“One of the biggest challenges we have I think in the coming year is to keep the organization relevant. We would like to think everybody joins this organization because they have a sense of supporting and wanting to support local music, but also people want to know what's in it for them. And that's a natural tendency when you join organizations like this. One of the things that we've been conscious of is trying to continue to build benefits for all of the members.”
After 15 years playing together in Montreal, clarinetist Lori Freedman and bassist Nicolas Caloia decided it was time to create music together, in a daring new duo they call Mercury.
The music they're creating isn't straight jazz, and it takes improvised music to new places. They say they are “on the brink of finding a new sound aesthetic: unpredictable, untempered, organic, and irregular, but none-the-less, with cadence, consonance, transparency and silence.”
Freedman and Caloia are both prominent in Montreal's “actuelle” music community, performing what could be called freely improvised, or avant-garde, or new music. Caloia, who is originally from Ottawa (he moved to Montreal in 1989), is a composer, improviser, and double bassist. He leads groups ranging from duos, to his Tilting quartet, to Spell (his 10-piece marching band), to his 30-piece Ratchet Orchestra.
Freedman is a virtuoso player on all the clarinets, from the little Eb to the giant contrabass clarinet. She specializes in playing music by living composers – “I don't know when the last time I played music by a dead composer was” – but in contexts ranging from contemporary chamber music (including at Ottawa Chamberfest) to highly avant-garde. In addition to writing her own compositions, she often performs music specifically composed for her. She's a fearless jazz improviser: at the first Ottawa IMOOfest in 2012, every eye was riveted on her solo performance.
Saturday (April 21, 2018) is Record Store Day, a day which celebrates the culture of independent record stores. To mark it, OttawaJazzScene.ca interviewed John Thompson, the owner of The Record Centre in Ottawa. His store's core business is vintage vinyl and audio equipment, but he's expanded beyond that into supporting Ottawa's live music scene.
John Thompson is always on the hunt for great music.
For decades, he's been collecting and selling used vinyl – making a living doing exactly he loves and not having a "real job" – with jazz records a good part of his stock.
But more recently, he's expanded into current music – hosting live shows by local and touring musicians, and running his own record label.
Since 2014, Thompson's Record Centre store in Hintonburg has become a place for local musicians, including many jazz groups, to showcase their projects. The store has hosted more than 300 shows in the last four years. Some live-off-the-floor recordings at the store have been released on the store's own Record Centre record label.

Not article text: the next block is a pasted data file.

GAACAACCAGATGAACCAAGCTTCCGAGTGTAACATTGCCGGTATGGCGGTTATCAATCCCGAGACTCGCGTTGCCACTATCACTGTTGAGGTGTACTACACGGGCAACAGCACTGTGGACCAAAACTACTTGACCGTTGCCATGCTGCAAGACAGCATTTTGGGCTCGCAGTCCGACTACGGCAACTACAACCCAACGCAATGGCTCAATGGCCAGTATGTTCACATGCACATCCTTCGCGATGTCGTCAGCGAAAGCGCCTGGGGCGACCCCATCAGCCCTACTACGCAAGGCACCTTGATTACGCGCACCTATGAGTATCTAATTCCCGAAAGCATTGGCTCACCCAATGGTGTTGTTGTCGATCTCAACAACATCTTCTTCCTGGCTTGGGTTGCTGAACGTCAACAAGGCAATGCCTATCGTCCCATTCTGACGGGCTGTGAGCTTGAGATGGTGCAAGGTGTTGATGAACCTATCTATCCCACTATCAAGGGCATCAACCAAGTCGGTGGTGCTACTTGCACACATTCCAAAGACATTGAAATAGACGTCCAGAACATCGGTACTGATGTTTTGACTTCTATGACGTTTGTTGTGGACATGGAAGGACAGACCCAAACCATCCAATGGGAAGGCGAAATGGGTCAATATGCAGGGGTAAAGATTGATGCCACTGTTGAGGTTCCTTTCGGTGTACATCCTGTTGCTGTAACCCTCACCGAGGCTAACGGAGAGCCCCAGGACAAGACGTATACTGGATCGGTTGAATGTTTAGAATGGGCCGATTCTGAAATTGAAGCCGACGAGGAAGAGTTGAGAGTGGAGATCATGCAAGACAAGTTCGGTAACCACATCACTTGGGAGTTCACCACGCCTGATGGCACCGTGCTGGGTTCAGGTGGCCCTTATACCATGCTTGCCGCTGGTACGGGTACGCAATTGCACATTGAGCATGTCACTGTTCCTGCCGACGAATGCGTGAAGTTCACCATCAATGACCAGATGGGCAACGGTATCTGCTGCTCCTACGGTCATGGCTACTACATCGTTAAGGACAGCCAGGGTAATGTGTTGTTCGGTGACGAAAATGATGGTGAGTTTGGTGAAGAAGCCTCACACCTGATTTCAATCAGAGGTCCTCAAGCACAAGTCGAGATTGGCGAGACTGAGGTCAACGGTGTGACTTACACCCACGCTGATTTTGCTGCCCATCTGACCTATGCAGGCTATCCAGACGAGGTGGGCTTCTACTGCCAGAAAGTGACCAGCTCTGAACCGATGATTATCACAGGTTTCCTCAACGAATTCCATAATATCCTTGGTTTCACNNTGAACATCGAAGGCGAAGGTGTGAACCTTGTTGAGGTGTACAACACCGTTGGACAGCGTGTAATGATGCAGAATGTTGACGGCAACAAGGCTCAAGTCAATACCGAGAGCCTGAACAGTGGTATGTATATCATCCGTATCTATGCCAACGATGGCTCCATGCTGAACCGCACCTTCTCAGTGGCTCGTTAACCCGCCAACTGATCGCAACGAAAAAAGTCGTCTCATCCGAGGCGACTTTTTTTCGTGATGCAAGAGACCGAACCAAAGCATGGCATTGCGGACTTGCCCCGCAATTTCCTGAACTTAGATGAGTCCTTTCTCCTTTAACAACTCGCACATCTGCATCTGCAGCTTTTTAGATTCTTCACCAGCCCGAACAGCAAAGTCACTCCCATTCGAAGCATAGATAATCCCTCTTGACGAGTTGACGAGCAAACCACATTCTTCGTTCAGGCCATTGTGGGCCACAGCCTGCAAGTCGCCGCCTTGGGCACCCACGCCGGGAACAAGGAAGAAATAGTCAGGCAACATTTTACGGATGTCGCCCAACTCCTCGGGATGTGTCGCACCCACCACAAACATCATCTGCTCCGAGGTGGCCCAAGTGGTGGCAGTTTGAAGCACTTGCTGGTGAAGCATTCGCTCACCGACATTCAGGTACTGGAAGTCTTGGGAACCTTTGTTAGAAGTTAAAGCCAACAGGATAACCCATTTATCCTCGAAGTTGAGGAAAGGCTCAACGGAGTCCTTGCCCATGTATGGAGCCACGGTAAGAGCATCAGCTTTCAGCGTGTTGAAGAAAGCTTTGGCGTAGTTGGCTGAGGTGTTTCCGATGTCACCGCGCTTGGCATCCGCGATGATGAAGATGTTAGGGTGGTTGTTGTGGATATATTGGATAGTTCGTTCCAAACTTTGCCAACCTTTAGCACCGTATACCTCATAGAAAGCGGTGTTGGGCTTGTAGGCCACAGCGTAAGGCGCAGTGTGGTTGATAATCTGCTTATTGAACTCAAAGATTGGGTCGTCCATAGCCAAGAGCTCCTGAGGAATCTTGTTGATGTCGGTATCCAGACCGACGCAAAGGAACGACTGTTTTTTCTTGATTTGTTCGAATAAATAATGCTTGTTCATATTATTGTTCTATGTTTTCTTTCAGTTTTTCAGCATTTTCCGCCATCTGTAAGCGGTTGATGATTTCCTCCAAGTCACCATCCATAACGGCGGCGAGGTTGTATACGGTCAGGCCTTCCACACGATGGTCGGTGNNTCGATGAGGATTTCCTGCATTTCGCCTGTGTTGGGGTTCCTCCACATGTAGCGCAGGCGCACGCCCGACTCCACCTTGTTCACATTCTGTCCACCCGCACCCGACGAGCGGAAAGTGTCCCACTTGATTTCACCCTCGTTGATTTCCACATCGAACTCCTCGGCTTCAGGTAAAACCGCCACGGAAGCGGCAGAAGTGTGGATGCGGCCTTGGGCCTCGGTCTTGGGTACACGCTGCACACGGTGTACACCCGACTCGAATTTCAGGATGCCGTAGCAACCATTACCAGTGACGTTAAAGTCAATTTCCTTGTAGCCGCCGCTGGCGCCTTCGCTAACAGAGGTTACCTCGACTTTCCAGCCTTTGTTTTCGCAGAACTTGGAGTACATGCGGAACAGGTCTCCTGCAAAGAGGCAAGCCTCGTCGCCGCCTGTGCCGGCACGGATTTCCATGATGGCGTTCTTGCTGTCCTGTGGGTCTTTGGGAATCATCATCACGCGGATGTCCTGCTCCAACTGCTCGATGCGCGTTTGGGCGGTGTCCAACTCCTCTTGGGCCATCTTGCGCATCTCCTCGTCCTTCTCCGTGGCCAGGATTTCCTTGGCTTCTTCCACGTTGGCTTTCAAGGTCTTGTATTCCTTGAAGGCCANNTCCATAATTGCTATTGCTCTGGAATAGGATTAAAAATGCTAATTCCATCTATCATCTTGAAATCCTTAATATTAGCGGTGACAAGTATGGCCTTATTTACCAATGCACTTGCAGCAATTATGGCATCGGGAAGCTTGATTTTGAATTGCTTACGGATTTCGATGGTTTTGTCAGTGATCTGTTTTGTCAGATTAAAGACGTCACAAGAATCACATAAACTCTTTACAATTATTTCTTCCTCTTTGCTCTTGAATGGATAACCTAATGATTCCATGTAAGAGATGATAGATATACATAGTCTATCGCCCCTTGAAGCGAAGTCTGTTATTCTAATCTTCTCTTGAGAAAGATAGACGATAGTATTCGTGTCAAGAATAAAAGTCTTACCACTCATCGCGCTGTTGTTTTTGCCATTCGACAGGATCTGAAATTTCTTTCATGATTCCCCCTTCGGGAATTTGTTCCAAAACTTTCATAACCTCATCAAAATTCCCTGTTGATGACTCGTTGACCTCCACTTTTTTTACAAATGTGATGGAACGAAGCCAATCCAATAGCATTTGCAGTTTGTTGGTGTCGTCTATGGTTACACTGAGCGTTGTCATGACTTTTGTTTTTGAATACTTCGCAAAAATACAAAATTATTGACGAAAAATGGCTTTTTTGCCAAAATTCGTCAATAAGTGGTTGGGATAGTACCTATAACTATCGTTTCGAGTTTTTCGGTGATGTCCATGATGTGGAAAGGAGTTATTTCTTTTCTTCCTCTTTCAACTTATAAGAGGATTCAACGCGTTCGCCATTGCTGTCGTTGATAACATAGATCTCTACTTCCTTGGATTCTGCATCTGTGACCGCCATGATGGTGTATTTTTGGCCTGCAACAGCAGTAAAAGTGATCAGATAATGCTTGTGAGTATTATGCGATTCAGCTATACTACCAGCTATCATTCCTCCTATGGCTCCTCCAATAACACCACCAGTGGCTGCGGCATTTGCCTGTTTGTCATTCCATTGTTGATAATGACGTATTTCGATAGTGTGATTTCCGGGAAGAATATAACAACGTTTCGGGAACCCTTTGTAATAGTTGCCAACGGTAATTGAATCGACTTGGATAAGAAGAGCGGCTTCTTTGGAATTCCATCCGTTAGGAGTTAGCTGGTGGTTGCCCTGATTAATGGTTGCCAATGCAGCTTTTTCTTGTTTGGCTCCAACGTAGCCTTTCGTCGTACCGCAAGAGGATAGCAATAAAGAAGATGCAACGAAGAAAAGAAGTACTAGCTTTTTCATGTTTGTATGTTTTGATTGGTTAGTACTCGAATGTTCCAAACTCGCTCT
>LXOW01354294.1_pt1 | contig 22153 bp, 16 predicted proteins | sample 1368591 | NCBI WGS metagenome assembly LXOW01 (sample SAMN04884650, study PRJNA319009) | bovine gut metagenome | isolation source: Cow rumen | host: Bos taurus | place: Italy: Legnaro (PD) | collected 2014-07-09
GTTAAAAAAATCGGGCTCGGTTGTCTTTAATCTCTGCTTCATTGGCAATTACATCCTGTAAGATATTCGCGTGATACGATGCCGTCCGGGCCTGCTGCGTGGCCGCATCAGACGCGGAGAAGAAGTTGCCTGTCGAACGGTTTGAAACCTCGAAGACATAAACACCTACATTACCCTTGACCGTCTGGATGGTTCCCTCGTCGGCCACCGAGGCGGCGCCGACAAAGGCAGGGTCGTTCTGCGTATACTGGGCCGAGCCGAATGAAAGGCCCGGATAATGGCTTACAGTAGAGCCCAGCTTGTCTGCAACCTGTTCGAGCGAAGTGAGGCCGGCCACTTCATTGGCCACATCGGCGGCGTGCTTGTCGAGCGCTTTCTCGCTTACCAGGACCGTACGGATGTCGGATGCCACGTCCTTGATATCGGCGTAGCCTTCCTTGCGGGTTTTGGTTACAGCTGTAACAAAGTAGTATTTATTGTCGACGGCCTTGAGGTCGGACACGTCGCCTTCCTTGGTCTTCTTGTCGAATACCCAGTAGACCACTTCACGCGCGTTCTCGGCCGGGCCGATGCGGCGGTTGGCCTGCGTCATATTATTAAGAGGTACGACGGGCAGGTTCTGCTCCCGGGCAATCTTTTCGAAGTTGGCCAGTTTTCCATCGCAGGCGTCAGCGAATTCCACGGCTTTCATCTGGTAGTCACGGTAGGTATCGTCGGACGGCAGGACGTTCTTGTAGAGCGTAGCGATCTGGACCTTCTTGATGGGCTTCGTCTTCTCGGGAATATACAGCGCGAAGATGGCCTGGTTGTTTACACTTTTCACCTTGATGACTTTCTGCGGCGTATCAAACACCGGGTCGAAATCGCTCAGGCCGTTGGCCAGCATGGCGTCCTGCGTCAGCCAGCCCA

One of the biggest live music events at the store was all jazz: 24 groups in 24 hours at the Jazz Ramble in 2016. Thompson said the store will be repeating that event next month: hosting a second Jazz Ramble in conjunction with the Ottawa Jazz Festival. The 2018 ramble will run from 10 a.m. on Friday, May 25 to 10 a.m. on Saturday, May 26.
The store has a large jazz collection, reflecting Thompson's own love of jazz. On a recent visit, he showed off many recent jazz acquisitions on vinyl – from Dave Brubeck to Roland Raahsan Kirk to Sun Ra, with some highly uncommon treasures.
When Roddy Ellias, Marc Copland, and Adrian Vedady entered the studio last May to record their first album together, they dumped their egos outside the door.
"There was nobody saying, 'Well, I'm playing this'. Everybody's listening to everybody and trying to just find something that fits together nicely. It's a real group dynamic and a group approach, with no ego," Ellias said.
The Ottawa guitarist, NYC pianist, and Montreal bassist debuted as a trio in Ottawa in 2012. They're back this weekend for two shows – Saturday in Montreal and Sunday in Ottawa – which will mark the official release of their first album, Sticks and Stones.
When the three performed at the Ottawa Jazz Festival last June, listeners who responded to OttawaJazzScene.ca's Jazz Festival Favs Poll were delighted. Descriptions of the show ranged from "Superb interactive musicianship and excellent compositions" to "Wonderfully simpatico with each other".
For Ellias, this trio has been a very special experience. "It's rare when you get three people so connected. The group dynamic is fantastic – it's a dream!"